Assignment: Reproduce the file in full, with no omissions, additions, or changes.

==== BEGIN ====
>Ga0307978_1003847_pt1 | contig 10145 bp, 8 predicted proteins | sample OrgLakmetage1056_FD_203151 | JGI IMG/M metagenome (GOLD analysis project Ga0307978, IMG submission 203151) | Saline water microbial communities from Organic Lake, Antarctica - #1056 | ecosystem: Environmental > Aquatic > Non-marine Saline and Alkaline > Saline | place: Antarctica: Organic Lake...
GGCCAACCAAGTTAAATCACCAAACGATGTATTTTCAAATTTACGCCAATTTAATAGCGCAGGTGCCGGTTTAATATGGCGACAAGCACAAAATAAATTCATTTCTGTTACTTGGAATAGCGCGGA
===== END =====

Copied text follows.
>Ga0307978_1003847_pt1 | contig 10145 bp, 8 predicted proteins | sample OrgLakmetage1056_FD_203151 | JGI IMG/M metagenome (GOLD analysis project Ga0307978, IMG submission 203151) | Saline water microbial communities from Organic Lake, Antarctica - #1056 | ecosystem: Environmental > Aquatic > Non-marine Saline and Alkaline > Saline | place: Antarctica: Organic Lake...
GGCCAACCAAGTTAAATCACCAAACGATGTATTTTCAAATTTACGCCAATTTAATAGCGCAGGTGCCGGTTTAATATGGCGACAAGCACAAAATAAATTCATTTCTGTTACTTGGAATAGCGCGGA